This morning, after a much needed lie-in, I was grateful that it was another sunny day. After brunch I went out to work in the garden. The task today was to clear up the area around the blackcurrant bush and apple tree so that we could get to them more easily. One thing I appreciate about gardening in Scotland is that I need have no fear about getting amongst it in weeds and bushes, because I don’t have to worry about spiders that can kill me. I always forget to take before and after photos of my renovation work in the garden (renovation is the best term for it, since we inherited the garden with the house and it has suffered who knows how many years of neglect). But here you can see how our fruit area looks now.

Of course, having now made the blackcurrant bush easier to get to, I then promptly stained my hands purple harvesting a bucketful of fruit.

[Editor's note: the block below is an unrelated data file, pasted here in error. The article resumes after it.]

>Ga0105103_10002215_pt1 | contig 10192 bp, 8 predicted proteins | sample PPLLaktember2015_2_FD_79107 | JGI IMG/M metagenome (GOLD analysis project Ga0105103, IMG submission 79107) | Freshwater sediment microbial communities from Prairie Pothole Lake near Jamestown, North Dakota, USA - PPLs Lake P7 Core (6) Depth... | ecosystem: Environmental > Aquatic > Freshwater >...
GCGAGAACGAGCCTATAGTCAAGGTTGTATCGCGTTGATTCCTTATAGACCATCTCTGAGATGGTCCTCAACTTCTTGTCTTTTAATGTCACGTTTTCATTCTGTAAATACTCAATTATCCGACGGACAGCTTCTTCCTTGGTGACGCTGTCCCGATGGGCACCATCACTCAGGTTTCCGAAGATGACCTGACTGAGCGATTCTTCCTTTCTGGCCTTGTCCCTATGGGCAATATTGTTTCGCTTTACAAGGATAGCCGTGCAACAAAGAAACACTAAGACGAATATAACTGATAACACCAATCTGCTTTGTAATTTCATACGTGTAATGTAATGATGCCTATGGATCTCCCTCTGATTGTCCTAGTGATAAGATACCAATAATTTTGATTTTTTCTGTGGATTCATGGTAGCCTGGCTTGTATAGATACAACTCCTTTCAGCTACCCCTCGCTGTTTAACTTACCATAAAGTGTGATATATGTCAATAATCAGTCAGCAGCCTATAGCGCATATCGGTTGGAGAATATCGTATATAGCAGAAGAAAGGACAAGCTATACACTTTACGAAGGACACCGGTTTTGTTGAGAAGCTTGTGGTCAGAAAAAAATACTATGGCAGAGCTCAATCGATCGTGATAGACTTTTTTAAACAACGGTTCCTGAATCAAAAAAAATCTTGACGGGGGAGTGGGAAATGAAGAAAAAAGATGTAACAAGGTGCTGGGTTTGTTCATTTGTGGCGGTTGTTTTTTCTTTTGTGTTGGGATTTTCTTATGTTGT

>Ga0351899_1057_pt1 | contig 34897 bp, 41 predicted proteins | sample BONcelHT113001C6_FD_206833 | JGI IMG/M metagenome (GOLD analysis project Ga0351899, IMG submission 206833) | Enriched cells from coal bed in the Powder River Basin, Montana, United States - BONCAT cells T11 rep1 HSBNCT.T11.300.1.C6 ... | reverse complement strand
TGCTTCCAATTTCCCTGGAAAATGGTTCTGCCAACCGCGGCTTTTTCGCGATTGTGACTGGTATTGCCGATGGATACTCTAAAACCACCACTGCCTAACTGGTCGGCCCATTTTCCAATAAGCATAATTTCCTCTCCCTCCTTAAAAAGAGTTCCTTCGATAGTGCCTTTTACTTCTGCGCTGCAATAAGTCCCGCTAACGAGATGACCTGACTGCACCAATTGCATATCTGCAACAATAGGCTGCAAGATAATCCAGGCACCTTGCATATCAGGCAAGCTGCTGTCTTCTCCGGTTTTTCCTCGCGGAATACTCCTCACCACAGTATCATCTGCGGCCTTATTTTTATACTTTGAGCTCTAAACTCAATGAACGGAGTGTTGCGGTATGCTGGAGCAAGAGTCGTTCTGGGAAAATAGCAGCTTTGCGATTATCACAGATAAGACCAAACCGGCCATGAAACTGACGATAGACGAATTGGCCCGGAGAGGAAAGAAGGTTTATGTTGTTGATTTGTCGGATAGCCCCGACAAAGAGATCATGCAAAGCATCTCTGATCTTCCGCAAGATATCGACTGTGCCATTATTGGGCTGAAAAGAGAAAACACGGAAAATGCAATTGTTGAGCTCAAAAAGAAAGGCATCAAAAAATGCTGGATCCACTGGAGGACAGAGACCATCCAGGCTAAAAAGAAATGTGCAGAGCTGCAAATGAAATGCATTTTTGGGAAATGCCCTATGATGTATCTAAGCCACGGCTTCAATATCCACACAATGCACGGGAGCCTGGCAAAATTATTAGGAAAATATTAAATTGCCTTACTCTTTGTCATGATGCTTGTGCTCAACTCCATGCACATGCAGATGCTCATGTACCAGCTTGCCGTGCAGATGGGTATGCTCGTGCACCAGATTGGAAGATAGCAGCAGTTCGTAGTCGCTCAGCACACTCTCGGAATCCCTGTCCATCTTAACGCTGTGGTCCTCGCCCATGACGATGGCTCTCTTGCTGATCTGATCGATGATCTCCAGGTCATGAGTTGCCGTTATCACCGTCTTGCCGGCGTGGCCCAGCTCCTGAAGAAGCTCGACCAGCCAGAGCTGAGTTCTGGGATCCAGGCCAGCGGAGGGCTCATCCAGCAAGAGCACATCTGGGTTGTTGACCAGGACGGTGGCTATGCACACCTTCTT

One of the first time I encountered blackcurrants was when I was traveling around Britain with a group from OBU, and I poured myself a glass of what I thought was grape juice one morning at breakfast. After that first misadventure, I was wary of blackcurrant flavoured things. Then I tasted blackcurrant jam, though, and it’s been a good relationship since.

With my very own blackcurrant bush, I can make my very own blackcurrant jam. Just look at that bubbly, fruity goodness. Blackcurrants, like most native British berries, are really quite tart. But add just enough sugar and it becomes a delicious, delightful jam. I was pleased to end up with four jars as the fruit of my labour. (I know, the tray behind them says cherries. But I like it.)